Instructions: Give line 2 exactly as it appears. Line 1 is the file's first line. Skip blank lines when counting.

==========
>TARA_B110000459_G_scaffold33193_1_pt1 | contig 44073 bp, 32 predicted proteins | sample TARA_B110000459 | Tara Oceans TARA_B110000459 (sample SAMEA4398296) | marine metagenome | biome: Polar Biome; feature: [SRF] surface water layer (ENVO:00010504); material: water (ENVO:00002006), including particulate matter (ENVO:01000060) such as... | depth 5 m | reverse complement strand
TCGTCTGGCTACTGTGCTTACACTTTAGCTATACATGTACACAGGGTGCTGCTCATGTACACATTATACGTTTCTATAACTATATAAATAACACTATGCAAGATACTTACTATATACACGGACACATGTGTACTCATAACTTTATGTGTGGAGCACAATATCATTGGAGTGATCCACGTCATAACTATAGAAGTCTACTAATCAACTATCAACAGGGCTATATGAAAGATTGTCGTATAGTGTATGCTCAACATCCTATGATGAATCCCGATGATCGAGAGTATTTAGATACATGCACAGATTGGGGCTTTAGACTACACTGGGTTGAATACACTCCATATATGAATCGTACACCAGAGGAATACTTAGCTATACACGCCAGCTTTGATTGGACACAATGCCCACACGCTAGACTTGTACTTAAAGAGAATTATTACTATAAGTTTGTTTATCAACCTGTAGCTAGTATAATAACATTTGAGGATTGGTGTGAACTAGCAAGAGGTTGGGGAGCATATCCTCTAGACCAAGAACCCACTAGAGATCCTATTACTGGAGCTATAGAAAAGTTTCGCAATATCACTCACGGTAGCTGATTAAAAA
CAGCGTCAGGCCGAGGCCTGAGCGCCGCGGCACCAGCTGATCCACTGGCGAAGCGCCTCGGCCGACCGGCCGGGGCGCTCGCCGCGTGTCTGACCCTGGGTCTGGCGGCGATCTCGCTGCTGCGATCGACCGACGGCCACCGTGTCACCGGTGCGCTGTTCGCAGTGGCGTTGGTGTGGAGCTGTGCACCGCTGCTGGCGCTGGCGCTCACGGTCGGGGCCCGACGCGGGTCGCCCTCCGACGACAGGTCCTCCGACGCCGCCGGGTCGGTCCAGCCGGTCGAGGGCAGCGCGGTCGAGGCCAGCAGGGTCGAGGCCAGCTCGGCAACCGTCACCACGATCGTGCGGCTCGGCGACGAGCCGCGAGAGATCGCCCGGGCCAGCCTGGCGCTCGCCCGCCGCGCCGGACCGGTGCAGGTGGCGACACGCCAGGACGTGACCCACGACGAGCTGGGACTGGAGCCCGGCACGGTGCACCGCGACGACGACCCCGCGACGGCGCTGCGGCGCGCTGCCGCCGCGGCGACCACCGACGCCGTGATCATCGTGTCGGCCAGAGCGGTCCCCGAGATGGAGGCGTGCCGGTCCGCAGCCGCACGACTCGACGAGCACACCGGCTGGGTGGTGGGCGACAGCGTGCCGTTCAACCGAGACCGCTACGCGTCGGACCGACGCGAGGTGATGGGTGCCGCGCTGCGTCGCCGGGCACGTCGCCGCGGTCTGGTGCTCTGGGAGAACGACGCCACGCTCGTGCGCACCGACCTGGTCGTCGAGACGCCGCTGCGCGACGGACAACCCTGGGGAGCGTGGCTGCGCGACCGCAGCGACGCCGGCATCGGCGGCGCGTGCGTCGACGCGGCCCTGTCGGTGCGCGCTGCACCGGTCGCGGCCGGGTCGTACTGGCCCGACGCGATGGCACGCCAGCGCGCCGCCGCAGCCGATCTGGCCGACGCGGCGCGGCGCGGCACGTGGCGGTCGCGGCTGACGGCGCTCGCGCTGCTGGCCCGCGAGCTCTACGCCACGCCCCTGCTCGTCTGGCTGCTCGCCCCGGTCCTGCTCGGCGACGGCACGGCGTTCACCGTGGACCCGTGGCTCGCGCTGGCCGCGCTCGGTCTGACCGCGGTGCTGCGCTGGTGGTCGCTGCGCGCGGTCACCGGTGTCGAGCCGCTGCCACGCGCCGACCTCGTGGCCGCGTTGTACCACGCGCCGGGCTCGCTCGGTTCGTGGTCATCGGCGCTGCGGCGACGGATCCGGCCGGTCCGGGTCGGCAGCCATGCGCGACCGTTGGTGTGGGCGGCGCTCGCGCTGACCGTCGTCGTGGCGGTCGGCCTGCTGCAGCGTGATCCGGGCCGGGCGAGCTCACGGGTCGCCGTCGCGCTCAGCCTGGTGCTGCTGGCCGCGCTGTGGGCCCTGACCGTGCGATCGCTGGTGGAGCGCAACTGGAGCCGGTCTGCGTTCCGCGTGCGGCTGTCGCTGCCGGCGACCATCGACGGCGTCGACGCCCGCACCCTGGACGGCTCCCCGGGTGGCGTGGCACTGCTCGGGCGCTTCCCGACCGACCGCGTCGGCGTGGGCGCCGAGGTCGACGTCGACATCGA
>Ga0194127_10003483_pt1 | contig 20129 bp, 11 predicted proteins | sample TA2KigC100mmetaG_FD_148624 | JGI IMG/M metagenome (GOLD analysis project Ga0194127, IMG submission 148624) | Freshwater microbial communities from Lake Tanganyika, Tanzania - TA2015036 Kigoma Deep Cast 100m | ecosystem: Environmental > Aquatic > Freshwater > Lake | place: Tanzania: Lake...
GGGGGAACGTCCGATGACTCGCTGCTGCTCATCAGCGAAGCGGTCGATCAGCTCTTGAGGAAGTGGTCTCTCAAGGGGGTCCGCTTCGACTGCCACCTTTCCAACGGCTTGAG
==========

TCGTCTGGCTACTGTGCTTACACTTTAGCTATACATGTACACAGGGTGCTGCTCATGTACACATTATACGTTTCTATAACTATATAAATAACACTATGCAAGATACTTACTATATACACGGACACATGTGTACTCATAACTTTATGTGTGGAGCACAATATCATTGGAGTGATCCACGTCATAACTATAGAAGTCTACTAATCAACTATCAACAGGGCTATATGAAAGATTGTCGTATAGTGTATGCTCAACATCCTATGATGAATCCCGATGATCGAGAGTATTTAGATACATGCACAGATTGGGGCTTTAGACTACACTGGGTTGAATACACTCCATATATGAATCGTACACCAGAGGAATACTTAGCTATACACGCCAGCTTTGATTGGACACAATGCCCACACGCTAGACTTGTACTTAAAGAGAATTATTACTATAAGTTTGTTTATCAACCTGTAGCTAGTATAATAACATTTGAGGATTGGTGTGAACTAGCAAGAGGTTGGGGAGCATATCCTCTAGACCAAGAACCCACTAGAGATCCTATTACTGGAGCTATAGAAAAGTTTCGCAATATCACTCACGGTAGCTGATTAAAAA